Thursday, January 4, 2007

Good days, bad days and somewhere between!

Spasmodic Dysphonia sufferers basically belong within one of two categories. Firstly, people with this neurological disease remaining undiagnosed, misdiagnosed and or untreated. Secondly, people who have a diagnosis may or may not be receiving treatment. Either way, the common variable between the categories and also between the sub groups within each category is the status of day to day experiences of life. All these people experience good days, bad days and some days that fall somewhere between good and bad experiences. Firstly, what is good communication like for someone with Spasmodic Dysphonia? Secondly, how do people deal with poor communication on bad days and thirdly, what happens on the days that are somewhere between good and bad? I can only speak for myself.

Firstly, good days communication makes me feel valued and understood. Good reciprocal voice communication that is face to face or on the telephone means I participate fully in family life, community life and in any area of lifestyle that I choose on that particular day. The wonderful thing about this is Botox treatment supported by daily speech therapy exercises enables me to prolong the ‘good days’ cycle of living with Spasmodic Dysphonia. This part of the cycle does not start immediately following treatment but is usually at best after about four weeks, remaining until spasms start again approximately 10 to 12 weeks following Botox clinic treatment. I keep a voice diary from the day of Botox clinic treatment right through until my next treatment day. This is indeed the time of the cycle when I feel on top of the world whilst a part of me is dreading the onset of bad days!

Secondly, bad days are for me a time of intense frustration, embarrassment and social isolation. Although I attempt to speak, the sounds do not always start when I initiate speech. Frequently, my mouth opens and the mental function of word processing and expression is go, go and go but the physical ability to form the sound just does not get past the opening of my mouth and the tightness of my throat. Then, out comes a sound that sounds strained, course, and static. The latter being gaps in the sound of the words. There is a distinct drawl or slowness in the forming of the word sounds. Answering the telephone is difficult at best and totally impossible at worst. Often, I have no option but to hang up and hope the person on the call understands. Technology is such a wonder! During this phase of my speech cycle I frequently use a TTY telephone. Although these phones were initially used by deaf people, they are also used by people with speech disabilities. Approximately two and a half months after Botox clinic treatment this part of the cycle is the most difficult for me to manage. During this time I wear a little tag on a neck band. This tag resulted from a suggestion by my speech pathologist and says, “I have a speech disability. I know what I want to say. Please be patient with me. Thank you.” Wonders of wonders! People are so helpful, patient and kind when they are aware there is a difficulty that simply requires a little patience and concentration. This little tag also helps considerably during the stages that are somewhere between the good days and the bad days.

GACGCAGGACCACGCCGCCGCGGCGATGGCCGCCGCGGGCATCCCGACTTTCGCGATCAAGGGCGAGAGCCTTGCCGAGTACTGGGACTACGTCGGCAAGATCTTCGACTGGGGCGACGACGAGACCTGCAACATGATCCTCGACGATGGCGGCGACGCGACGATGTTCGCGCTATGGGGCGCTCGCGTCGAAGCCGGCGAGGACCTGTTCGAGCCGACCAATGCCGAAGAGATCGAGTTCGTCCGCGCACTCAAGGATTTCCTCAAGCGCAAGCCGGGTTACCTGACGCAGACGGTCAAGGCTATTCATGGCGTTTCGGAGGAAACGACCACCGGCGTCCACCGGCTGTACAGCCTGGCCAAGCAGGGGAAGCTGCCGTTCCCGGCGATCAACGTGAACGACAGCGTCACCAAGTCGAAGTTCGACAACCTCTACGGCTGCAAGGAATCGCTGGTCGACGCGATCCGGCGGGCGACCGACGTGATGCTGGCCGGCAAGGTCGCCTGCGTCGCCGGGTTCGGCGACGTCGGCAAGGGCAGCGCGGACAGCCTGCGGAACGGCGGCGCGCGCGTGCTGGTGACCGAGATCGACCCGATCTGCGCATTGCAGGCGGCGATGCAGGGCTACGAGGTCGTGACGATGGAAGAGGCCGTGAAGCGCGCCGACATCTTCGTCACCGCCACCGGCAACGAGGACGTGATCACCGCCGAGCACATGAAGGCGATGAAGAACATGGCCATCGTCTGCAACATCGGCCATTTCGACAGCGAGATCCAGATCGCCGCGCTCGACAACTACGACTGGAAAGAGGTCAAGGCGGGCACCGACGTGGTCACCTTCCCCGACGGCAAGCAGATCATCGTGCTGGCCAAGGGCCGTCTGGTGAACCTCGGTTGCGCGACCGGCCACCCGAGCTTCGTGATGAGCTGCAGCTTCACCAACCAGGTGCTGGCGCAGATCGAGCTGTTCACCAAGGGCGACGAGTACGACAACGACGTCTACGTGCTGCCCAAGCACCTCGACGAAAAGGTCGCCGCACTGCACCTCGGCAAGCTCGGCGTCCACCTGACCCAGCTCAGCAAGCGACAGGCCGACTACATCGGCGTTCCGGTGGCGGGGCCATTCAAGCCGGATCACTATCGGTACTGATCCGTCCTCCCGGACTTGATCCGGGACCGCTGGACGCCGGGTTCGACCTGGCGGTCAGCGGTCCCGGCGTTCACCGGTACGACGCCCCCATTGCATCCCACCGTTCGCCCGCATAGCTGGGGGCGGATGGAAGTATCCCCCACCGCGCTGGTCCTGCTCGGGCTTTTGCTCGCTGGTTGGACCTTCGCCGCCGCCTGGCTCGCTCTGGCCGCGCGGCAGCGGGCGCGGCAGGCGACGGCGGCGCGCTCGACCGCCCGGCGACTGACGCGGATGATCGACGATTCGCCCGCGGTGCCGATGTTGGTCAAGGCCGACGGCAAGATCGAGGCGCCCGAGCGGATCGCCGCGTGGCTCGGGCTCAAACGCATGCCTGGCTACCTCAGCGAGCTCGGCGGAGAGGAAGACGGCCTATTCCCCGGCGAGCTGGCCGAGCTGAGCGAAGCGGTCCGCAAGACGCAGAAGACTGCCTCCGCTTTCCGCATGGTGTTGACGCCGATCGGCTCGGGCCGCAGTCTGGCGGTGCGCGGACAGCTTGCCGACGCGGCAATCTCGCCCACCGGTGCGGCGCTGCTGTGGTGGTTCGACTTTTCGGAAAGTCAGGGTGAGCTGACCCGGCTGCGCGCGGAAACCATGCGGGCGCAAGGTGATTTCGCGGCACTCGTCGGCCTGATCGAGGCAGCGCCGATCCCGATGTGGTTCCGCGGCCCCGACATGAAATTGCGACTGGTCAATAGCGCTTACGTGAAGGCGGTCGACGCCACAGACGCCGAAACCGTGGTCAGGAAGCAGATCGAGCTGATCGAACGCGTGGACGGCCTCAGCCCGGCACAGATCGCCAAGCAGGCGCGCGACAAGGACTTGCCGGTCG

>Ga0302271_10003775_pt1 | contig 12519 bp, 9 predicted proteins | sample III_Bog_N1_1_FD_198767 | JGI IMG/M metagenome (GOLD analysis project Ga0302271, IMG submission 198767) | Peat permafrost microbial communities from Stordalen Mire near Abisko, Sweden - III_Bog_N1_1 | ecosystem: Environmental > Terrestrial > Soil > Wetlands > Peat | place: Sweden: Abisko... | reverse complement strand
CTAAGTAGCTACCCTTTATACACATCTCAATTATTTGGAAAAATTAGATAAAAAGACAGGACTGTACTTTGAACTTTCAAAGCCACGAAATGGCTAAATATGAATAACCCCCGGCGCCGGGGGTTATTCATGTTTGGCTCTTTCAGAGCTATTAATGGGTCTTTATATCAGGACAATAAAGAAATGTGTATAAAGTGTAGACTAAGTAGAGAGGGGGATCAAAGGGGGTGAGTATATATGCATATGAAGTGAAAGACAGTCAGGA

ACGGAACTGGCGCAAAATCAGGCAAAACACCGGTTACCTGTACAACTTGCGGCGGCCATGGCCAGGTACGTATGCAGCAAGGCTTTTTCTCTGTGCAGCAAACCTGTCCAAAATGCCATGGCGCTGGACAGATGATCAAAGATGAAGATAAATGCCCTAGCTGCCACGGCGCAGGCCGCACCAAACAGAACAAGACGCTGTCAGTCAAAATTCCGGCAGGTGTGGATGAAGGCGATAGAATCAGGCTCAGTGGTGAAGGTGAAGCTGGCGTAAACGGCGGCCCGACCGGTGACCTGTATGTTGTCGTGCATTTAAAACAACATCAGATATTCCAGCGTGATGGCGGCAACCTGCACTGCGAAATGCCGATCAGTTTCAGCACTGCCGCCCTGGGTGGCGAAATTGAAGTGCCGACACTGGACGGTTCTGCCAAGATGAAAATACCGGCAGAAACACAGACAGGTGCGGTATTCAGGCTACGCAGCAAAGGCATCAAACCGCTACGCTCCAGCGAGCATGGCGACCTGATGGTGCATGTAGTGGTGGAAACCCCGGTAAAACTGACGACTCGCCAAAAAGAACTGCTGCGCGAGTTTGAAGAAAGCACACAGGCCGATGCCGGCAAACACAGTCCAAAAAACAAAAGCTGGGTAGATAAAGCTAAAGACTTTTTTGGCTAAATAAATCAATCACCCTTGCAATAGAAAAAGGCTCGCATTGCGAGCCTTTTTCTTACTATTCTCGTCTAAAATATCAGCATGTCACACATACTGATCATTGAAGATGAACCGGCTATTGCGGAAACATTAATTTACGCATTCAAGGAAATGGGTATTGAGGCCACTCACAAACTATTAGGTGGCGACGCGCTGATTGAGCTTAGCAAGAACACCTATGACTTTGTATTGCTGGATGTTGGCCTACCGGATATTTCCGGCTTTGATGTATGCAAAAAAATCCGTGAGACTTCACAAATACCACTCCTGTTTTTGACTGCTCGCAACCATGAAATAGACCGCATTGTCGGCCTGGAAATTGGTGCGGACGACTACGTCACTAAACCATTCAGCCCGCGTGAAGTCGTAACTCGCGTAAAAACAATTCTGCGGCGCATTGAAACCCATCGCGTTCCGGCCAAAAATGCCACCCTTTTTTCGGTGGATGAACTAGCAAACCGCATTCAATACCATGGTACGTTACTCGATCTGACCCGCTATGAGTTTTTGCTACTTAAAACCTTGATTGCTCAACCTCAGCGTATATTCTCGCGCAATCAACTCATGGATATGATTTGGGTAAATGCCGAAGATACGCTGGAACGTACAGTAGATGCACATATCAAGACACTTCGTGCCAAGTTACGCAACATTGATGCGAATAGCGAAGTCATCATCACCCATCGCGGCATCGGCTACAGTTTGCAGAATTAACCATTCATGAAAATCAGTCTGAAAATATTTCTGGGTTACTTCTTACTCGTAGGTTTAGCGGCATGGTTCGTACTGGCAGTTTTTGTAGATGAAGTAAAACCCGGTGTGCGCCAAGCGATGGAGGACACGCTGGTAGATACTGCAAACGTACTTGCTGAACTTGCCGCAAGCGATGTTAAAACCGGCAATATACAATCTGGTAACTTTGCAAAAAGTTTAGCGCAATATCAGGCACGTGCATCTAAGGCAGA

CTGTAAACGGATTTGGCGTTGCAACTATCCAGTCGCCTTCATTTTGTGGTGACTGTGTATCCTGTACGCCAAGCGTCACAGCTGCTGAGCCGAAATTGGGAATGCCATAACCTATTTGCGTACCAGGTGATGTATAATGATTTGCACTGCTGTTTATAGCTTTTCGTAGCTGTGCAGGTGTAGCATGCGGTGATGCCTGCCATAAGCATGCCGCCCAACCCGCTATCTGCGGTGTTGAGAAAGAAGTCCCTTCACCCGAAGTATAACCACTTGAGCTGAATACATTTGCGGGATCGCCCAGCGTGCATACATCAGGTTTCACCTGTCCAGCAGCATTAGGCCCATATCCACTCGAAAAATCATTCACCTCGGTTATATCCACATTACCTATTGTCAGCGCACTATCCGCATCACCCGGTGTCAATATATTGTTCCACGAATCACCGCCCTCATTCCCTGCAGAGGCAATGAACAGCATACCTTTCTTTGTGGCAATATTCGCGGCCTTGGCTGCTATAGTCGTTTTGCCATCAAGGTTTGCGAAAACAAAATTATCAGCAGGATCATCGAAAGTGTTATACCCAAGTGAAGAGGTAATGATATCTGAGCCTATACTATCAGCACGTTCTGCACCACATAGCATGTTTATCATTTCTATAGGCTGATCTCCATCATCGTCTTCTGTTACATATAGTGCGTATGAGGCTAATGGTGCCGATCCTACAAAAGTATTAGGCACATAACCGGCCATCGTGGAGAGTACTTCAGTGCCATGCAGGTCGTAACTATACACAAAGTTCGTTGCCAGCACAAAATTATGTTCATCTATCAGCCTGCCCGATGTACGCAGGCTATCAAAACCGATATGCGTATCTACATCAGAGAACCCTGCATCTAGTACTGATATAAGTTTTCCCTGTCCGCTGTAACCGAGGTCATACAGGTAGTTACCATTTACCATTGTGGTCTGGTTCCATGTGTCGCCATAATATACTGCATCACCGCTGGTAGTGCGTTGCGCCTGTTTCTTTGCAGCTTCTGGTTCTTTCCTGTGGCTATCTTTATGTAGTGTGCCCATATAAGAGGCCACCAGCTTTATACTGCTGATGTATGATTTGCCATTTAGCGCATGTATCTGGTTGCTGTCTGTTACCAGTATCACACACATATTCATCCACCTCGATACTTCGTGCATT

Thirdly, those days that seem to be a no man’s land between the good and the bad are days that exhaust me! Immediately following Botox clinic treatment my voice is very comfortable and somewhat effortless but is what is referred to as breathy. When I open my mouth to speak it seems that air just gushes out. Relaxed vocal cord muscles do indeed allow the unrestricted ‘gush’ of breath or air. The breathiness lessens over a couple of weeks. However, the softness of voice remains for a good four weeks or so. During this time I find myself repeating my words two or sometimes three times before people who are not familiar with my speech understand or hear what I am saying. Although communication is hampered by the soft pitch and breathiness of sound, it is background noise that makes spoken communication most difficult. Speech during this cycle phase is so easy after the difficulty of attempting speech through spasming vocal cords that it makes Botox Clinic treatment very worthwhile.

Perhaps the one most useful skill I have learned as a tool to cope with day to day communication is the use of Auslan, Australian Sign Language. Auslan provides a whole range of possibilities and experiences that I am eager to share in a future article. It is my hope that others may experience a sense of connection and identification with me through the experiences shared within this article. Go on, go ahead and leave a comment. I would love to hear from you.

Sue Bayliss.

2 comments:

Megan Bayliss said...

I think some articles on Auslan would be good.

I'll be coming down this afternoon, 3.15ish, to help you link the Spasmodic Dysphonia sites to your blog.

Sue Bayliss said...

Thank you Megan.